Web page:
The subject matter described herein includes methods, systems, and computer program products for preventing the delivery of unwanted SMS messages, such as those containing unsolicited commercial messages or spam, in a communications network. More particularly, SMS messages are intercepted prior to delivery and at least a portion of the SMS message content is encapsulated within an e-mail message. The e-mail message is communicated to an e-mail spam filtering resource in a data network, where spam screening/filtering algorithms are applied. In one embodiment, the e-mail message is discarded at the e-mail spam filtering resource if the message fails spam screening. If the message passes spam screening, the original SMS message that is associated with the e-mail message is delivered to the intended message recipient.

Several embodiments are disclosed herein and generally illustrated in the accompanying figures. As described herein, an SMS spam screening function may be located in a signaling message routing node, such as a signal transfer point (STP) or Internet protocol (IP)-capable signaling gateway (SG). However, it will be appreciated that an SMS spam screening function according to the subject matter described herein could be co-located with virtually any network element (e.g., short message service center, mobile switching center, service control point, data network router, etc.) or could alternatively be implemented as a stand-alone element in a network.

FIG. 1 is a block diagram of an internal architecture associated with an STP/SG 100 having distributed processing in accordance with the subject matter described herein. STP/SG 100 includes an SS7-capable link interface module (LIM) 102 adapted to receive and transmit SS7 messages, an IP-capable data communication module (DCM) 104 adapted to receive and transmit messages over an IP-based connection, and a database services module (DSM) 106 adapted to perform an SMS spam screening function. An interprocessor message transport (IMT) bus 108 provides a pair of high speed counter rotating serial buses or a high speed Ethernet local area network (LAN) to support communication between the LIM 102, DCM 104, and DSM 106.

LIM 102 is adapted to receive and transmit a variety of SS7-based messages, including TCAP/MAP SMS messages. LIM 102 includes an SS7 interface function 110 that supports message transfer protocol (MTP) level 1 and 2 functionality. SS7 interface function 110 receives messages from external SS7 network nodes and forwards the messages to an I/O queue 112. A gateway screening function 114 receives messages from I/O queue 112 and determines whether the queued message should be permitted into STP/SG 100 or discarded. Messages passing screening by gateway screening function 114 are forwarded to a discrimination function 116. Discrimination function 116 determines whether the message requires further processing by STP/SG 100 or whether the message is to be through-switched to another node in the network. Messages requiring further processing are forwarded to a distribution function 118 for internal distribution to the processing module that performs the internal processing. LIM 102 may also include a routing function 119 that routes messages that are identified by discrimination function 116 as through-switched messages.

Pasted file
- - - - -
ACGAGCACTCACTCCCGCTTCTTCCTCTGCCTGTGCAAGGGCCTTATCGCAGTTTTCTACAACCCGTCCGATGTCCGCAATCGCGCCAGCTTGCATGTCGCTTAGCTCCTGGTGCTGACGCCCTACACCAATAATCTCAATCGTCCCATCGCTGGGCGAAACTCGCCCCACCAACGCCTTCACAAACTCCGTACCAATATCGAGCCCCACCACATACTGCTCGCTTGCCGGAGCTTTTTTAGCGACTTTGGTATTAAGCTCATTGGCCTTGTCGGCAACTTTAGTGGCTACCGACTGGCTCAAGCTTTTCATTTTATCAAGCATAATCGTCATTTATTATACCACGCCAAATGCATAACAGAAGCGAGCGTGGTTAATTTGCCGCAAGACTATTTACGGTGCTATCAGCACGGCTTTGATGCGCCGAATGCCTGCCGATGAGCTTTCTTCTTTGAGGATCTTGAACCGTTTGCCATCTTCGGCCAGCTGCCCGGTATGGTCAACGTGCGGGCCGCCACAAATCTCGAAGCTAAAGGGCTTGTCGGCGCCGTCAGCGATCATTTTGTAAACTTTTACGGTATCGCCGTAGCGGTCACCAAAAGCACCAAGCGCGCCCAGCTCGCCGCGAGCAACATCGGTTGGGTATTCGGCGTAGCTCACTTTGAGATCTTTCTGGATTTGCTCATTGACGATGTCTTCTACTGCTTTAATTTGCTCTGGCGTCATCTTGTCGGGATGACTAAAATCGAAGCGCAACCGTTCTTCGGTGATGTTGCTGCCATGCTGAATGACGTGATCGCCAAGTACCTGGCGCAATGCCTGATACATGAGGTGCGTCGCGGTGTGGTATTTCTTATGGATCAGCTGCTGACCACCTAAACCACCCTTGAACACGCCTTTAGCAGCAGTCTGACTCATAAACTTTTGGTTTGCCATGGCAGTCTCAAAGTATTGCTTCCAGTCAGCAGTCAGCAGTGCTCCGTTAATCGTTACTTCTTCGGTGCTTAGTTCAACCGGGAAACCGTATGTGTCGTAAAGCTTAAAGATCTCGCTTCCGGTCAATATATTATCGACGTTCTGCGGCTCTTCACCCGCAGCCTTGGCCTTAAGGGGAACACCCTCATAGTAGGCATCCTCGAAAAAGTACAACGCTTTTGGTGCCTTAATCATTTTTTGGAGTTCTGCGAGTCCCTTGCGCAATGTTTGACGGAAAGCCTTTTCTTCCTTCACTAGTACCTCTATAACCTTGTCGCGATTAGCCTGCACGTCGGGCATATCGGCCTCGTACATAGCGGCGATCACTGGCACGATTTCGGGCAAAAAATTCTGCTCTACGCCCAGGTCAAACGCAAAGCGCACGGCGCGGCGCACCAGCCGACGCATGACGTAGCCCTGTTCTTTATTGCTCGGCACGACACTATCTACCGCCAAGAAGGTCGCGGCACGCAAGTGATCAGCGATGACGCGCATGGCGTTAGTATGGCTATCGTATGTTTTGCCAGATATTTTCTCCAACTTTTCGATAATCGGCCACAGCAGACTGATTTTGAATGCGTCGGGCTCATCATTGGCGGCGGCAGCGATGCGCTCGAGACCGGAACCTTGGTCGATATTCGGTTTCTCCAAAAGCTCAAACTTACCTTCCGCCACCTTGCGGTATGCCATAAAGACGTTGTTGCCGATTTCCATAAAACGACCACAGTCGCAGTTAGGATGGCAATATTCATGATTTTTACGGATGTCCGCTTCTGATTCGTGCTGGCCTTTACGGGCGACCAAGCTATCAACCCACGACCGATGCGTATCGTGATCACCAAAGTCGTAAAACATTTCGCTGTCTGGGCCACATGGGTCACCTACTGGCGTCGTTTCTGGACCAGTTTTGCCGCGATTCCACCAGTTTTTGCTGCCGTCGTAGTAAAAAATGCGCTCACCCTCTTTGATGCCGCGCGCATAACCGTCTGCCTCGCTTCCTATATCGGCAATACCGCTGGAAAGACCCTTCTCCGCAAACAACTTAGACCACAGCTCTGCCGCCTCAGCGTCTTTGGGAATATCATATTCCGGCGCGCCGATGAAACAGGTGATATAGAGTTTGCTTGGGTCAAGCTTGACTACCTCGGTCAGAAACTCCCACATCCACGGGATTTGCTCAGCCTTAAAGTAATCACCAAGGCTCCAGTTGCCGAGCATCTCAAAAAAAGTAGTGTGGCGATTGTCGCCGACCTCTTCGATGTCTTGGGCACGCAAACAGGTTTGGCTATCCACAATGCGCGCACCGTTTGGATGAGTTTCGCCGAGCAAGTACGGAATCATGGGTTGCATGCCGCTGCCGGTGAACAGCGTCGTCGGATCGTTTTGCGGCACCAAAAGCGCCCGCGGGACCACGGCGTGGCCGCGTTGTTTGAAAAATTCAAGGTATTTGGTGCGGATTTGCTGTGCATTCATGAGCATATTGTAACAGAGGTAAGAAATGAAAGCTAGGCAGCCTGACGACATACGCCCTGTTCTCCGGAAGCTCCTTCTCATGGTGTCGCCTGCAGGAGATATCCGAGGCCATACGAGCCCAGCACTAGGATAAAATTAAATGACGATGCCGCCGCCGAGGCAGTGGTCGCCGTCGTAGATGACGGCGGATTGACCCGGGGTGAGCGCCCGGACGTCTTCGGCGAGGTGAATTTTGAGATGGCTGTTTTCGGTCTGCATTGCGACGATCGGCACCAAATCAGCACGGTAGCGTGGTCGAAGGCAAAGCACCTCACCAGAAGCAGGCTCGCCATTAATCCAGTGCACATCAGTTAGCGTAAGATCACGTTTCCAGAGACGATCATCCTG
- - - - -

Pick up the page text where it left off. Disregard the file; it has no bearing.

DCM 104 provides functions similar to LIM 102, except that messages are received from and transmitted to nodes in an IP-based network through an IP interface function 120. IP interface function 120 may receive and transmit using a variety of IP-based protocols, such as TCP/IP, UDP/IP, or SCTP/IP. Examples of messages received and transmitted via DCM 104 may include SS7-over-IP protocol messages (e.g., IETF SIGTRAN messages, Transport Adapter Layer Interface (TALI) messages, etc.), session initiation protocol (SIP) messages, Simple Mail Transfer Protocol (SMTP) messages, short message point-to-point (SMPP) messages, post office protocol (POP) messages, and other types of electronic mail and signaling messages. In order to process incoming SS7 messages received over IP signaling links, DCM 104 may include functions 112, 114, 116, 118, and 119, the operation of which is the same as the corresponding functions of LIM 102.